Tom Ivacko on emergency financial management and the Flint water crisis

April 12, 2016

CLOSUP program manager Tom Ivacko’s “What is lost when a state takes over a city,” was published on April 13 by The piece, which ran in "Voices of the Governing Institute," describes Michigan’s restrictive local government finance policies, including its emergency financial management system, and how they became a key contributing factor to the Flint water crisis.

“Michigan’s approach to local government finance is among the most restrictive in the nation,” writes Ivacko. He goes on to describe the state’s dramatic cuts to local government revenue-sharing, severe caps on communities that seek to raise funds locally, and the state’s emergency financial management system, which Ivacko describes as “the most aggressive in the nation in terms of state takeovers of local government.”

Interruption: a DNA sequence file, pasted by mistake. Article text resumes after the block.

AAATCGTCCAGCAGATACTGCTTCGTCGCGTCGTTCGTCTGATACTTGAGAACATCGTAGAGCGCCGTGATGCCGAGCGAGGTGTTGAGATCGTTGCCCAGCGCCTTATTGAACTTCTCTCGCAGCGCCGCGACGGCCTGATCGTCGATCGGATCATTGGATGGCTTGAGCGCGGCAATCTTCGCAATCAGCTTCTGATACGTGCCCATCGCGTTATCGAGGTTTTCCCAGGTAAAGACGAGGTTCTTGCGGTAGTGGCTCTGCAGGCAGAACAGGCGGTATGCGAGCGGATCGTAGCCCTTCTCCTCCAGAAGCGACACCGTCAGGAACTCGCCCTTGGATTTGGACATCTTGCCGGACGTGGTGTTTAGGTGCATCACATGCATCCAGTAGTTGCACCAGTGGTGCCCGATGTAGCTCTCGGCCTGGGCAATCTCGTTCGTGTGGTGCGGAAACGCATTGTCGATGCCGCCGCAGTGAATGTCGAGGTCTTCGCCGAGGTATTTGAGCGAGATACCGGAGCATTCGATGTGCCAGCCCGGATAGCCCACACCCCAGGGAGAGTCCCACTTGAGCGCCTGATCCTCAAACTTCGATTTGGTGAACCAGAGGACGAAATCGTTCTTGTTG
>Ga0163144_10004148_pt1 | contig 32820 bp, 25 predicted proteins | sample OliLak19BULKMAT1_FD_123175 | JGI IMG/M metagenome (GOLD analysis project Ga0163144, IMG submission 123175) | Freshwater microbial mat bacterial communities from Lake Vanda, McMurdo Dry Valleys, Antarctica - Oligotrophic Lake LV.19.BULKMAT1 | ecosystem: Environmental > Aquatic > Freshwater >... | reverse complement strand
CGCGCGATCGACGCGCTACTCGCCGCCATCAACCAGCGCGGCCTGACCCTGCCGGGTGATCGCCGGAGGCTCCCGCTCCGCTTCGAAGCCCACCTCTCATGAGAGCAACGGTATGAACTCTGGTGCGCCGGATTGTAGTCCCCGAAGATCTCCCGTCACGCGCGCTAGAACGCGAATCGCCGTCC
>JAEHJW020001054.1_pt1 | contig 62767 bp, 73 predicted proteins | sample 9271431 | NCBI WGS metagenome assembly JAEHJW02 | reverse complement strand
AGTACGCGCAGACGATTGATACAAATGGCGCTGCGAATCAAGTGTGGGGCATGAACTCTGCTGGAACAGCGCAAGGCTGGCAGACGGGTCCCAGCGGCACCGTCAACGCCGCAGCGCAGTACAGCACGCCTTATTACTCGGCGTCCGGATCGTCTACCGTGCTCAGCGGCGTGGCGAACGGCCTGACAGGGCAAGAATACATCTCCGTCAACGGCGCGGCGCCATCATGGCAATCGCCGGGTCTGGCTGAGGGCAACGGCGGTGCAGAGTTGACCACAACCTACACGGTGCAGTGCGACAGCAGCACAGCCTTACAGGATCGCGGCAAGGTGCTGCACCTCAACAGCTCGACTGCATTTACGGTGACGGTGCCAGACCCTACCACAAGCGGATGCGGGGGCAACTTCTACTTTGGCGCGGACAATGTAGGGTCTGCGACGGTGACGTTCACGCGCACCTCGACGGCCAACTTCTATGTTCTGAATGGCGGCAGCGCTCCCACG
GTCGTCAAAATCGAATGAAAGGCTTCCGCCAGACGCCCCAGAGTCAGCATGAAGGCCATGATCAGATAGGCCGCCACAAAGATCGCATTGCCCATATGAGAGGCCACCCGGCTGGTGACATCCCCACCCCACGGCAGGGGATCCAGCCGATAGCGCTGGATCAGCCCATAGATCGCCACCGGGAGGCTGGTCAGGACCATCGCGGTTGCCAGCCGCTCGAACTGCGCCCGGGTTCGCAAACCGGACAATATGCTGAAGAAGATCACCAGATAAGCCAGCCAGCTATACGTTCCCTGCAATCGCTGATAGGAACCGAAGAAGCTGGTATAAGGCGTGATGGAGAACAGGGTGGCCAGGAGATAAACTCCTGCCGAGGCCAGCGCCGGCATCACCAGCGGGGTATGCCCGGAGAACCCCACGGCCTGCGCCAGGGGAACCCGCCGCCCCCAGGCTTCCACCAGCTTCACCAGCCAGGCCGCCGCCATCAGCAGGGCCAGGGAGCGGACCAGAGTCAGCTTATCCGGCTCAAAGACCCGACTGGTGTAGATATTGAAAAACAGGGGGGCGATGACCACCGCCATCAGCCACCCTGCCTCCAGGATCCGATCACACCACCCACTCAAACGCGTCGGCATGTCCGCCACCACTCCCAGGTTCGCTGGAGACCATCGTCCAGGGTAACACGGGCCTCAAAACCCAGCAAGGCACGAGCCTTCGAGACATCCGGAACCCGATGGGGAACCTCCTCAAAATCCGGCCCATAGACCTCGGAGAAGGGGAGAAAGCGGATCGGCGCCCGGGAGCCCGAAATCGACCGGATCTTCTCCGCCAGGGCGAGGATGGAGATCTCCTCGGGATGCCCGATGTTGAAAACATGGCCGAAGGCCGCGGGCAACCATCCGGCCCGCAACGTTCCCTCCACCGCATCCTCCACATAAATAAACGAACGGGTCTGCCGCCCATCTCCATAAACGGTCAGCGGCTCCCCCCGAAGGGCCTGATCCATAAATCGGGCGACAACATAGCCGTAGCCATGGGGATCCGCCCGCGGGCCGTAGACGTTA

“Michigan has been a laboratory testing these issues, and it has made far-reaching mistakes in the process,” writes Ivacko. “Across the country, other government leaders owe it to their own citizens to learn the lessons of Flint.”  

Tom Ivacko (MPP ‘93) is program manager of CLOSUP, the Ford School’s Center for Local, State, and Urban Policy, and oversees the center’s Michigan Public Policy Survey (MPPS), which surveys local leaders about a variety of policy issues and collects factual information of relevance to citizens and policymakers. Launched in 2009, the MPPS is conducted in partnership with the Michigan Association of Counties, the Michigan Municipal League, and the Michigan Townships Association

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